The Big B Liquor Party Store, which holds down the northeast corner of the intersection of Trumbull Ave and the I-94 freeway in Detroit’s Woodbridge neighborhood, has taken on a different character of late. The third-story windows on the eastern facade, once boarded up, now display a series of recognizable figures. It’s a collection of Detroit-born poets and publishers, the second cohort of figures in artist Nicole Macdonald’s “Detroit Portrait Series”–an ongoing public art project.
Macdonald’s intention is “to tell the history of Detroit from the ground up, honoring leaders and everyday heroes from the city’s past and present through large-scale portraiture,” and using completed panels to board up windows in abandoned buildings throughout the city. The series at the Big B features activist writers and minority publishers from Detroit: Robert Hayden, the first African-American to be named poet laureate of the United States; Sixto Rodriguez, musician and subject of the 2012 breakout hit documentary, Searching for Sugar Man; Terry Blackhawk, poet and founder of the InsideOut Literary Arts Project; and others. This series was first installed in the main shed of the Detroit Eastern Market last summer, accompanied by a series of readings and workshops, and its permanent installation at the Big B coincides with an exhibition featuring Macdonald’s latest series, which features cultural activists and entertainment legends of Detroit’s Black Bottom and Paradise Valley neighborhood.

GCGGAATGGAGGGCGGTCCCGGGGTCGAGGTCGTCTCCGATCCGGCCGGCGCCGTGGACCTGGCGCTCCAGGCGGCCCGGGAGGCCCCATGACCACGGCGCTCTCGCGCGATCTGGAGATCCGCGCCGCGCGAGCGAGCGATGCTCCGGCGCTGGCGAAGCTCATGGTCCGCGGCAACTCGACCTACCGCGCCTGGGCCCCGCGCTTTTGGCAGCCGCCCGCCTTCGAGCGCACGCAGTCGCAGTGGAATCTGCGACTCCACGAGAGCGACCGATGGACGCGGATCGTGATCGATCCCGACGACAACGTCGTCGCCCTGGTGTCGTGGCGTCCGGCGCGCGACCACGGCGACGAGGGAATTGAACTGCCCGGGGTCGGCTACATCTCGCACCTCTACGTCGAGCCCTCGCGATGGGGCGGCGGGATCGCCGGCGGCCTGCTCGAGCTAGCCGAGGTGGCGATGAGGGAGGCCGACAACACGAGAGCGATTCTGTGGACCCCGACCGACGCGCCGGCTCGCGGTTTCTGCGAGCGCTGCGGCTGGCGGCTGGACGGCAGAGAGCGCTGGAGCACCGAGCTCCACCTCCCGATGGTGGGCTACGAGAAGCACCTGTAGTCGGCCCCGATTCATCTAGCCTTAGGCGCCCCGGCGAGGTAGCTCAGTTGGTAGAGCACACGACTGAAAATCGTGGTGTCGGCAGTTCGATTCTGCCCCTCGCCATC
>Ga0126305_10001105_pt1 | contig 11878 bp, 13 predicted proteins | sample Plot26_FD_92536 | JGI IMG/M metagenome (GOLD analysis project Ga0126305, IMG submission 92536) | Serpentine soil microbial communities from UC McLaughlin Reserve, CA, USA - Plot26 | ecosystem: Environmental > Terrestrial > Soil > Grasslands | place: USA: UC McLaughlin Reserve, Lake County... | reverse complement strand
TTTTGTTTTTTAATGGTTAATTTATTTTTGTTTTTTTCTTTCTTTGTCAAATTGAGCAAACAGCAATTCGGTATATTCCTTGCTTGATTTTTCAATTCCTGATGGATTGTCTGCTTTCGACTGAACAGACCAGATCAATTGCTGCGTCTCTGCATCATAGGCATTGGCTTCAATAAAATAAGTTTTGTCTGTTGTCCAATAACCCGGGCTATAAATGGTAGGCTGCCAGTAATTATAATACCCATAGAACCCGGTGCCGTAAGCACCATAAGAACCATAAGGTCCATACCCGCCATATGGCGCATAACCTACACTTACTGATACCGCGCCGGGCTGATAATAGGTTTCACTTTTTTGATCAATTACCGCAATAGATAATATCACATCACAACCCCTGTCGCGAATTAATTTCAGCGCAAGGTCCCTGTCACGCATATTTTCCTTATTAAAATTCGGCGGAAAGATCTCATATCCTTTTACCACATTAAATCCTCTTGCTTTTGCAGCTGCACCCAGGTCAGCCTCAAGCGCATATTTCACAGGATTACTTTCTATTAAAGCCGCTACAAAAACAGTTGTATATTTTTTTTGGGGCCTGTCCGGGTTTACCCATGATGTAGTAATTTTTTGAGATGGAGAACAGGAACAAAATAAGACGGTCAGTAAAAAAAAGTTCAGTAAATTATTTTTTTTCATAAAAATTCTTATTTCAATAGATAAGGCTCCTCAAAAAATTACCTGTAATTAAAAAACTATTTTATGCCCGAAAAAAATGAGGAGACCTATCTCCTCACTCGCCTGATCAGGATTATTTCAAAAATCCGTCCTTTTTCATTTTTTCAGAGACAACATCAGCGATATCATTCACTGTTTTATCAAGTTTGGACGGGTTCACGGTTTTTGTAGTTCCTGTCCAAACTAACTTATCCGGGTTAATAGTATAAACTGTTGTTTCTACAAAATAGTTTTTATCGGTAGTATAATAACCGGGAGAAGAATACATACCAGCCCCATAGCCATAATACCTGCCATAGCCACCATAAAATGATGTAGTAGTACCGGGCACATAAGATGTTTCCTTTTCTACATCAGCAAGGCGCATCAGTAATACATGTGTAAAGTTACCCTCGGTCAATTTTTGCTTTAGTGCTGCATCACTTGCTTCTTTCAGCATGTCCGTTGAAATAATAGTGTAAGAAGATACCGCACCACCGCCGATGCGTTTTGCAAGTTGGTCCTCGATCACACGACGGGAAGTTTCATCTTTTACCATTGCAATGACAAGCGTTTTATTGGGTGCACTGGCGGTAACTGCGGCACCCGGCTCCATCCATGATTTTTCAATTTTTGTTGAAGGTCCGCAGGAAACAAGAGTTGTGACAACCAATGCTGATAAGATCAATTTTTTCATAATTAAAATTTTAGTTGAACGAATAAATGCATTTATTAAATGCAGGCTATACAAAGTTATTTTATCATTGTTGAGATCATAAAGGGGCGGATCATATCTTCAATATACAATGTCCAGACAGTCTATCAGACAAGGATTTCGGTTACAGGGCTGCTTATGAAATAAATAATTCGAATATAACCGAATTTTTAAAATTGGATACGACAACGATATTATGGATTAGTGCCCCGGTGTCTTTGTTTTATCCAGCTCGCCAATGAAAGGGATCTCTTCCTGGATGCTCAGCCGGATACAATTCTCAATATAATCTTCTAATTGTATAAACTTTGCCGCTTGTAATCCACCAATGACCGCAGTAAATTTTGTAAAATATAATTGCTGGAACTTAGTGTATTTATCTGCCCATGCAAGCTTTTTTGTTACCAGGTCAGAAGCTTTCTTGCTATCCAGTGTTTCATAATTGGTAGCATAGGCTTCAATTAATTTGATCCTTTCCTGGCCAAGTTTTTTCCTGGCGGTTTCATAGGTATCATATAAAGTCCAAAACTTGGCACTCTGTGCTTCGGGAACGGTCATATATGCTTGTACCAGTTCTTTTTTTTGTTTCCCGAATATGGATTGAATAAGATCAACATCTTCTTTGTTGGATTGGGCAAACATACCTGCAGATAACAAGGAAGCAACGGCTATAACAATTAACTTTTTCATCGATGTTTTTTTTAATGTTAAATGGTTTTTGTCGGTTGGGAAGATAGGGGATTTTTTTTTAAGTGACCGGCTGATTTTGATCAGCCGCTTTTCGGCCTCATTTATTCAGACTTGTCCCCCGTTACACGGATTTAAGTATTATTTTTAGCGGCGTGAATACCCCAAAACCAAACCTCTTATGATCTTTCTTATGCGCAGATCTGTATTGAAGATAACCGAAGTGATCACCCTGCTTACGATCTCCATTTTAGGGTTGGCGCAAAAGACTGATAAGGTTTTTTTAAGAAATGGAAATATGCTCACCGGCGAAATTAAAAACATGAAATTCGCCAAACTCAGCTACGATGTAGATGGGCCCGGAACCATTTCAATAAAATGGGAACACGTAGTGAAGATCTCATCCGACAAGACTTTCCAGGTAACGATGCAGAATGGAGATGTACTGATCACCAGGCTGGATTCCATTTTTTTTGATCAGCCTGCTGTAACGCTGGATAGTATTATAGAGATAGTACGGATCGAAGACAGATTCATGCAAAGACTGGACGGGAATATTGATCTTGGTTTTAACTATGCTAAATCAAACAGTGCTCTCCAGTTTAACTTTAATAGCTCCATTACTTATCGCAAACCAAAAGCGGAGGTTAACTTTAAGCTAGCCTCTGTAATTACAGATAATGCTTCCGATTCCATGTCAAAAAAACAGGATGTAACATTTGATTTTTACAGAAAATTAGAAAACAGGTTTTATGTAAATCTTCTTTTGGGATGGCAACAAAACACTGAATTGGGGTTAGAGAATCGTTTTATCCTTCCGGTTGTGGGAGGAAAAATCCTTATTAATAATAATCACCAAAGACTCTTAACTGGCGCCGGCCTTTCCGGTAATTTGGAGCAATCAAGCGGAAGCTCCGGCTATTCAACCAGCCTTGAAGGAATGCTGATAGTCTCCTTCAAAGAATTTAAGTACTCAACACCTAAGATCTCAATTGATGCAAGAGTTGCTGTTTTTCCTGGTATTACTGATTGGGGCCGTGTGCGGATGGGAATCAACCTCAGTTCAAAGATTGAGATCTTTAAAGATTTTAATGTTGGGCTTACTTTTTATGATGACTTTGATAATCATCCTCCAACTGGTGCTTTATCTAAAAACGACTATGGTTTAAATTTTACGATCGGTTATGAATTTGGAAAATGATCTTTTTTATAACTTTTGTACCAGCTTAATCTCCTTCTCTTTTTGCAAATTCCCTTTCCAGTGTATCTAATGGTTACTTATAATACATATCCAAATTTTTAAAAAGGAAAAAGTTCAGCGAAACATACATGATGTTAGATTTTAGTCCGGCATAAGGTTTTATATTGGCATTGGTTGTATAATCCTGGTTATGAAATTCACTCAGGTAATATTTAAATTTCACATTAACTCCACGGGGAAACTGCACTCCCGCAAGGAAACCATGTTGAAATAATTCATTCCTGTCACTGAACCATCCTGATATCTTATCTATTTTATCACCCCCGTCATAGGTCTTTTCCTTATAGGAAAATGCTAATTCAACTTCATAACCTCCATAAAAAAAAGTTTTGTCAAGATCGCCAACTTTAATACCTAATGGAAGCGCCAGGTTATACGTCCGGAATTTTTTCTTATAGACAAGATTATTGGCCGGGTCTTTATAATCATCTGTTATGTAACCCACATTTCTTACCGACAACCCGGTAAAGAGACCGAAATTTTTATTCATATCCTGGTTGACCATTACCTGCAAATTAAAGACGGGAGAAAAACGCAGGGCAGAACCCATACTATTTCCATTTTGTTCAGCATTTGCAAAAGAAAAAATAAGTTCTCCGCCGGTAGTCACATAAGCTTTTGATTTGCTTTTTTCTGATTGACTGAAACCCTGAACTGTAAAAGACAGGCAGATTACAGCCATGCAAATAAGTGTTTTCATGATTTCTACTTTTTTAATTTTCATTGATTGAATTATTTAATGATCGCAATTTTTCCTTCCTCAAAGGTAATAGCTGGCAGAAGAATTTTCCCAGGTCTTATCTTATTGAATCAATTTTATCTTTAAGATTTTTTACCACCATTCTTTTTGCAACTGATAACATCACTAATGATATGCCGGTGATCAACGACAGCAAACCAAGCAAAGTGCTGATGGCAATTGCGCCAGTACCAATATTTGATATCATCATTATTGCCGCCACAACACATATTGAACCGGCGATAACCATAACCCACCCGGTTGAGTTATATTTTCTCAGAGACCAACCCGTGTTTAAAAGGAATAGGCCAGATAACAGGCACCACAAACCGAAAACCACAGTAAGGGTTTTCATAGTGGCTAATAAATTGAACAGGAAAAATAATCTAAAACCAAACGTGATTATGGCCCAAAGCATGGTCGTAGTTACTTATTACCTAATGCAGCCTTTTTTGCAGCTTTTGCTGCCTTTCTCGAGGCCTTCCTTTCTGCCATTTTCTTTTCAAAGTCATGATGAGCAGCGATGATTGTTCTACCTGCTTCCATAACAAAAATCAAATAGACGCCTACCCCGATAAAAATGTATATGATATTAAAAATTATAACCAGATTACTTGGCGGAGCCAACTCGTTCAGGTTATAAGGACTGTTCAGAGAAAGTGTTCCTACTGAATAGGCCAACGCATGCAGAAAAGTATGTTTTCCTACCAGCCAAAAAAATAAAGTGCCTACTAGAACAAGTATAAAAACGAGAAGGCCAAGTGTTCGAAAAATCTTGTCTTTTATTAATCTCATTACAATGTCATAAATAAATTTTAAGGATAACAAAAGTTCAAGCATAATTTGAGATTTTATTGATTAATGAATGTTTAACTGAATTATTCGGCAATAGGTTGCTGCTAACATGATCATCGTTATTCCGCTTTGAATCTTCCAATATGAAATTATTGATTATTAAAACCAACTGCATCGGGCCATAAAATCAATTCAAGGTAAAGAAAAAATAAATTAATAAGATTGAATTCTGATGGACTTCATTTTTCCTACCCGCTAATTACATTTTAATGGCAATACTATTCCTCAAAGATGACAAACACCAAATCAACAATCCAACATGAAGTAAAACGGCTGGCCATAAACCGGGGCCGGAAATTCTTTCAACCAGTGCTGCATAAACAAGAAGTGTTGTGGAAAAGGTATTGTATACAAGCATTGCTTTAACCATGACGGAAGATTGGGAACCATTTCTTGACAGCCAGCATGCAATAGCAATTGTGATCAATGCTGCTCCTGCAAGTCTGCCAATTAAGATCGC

Image by Daniel Isley.